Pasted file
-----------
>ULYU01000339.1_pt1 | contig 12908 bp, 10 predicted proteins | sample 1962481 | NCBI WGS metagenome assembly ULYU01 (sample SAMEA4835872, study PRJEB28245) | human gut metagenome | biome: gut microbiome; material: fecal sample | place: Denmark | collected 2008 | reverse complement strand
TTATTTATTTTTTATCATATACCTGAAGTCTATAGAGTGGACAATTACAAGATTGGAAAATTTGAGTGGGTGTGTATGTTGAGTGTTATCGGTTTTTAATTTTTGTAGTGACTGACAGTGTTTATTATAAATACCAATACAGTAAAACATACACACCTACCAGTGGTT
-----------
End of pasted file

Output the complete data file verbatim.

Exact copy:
>ULYU01000339.1_pt1 | contig 12908 bp, 10 predicted proteins | sample 1962481 | NCBI WGS metagenome assembly ULYU01 (sample SAMEA4835872, study PRJEB28245) | human gut metagenome | biome: gut microbiome; material: fecal sample | place: Denmark | collected 2008 | reverse complement strand
TTATTTATTTTTTATCATATACCTGAAGTCTATAGAGTGGACAATTACAAGATTGGAAAATTTGAGTGGGTGTGTATGTTGAGTGTTATCGGTTTTTAATTTTTGTAGTGACTGACAGTGTTTATTATAAATACCAATACAGTAAAACATACACACCTACCAGTGGTT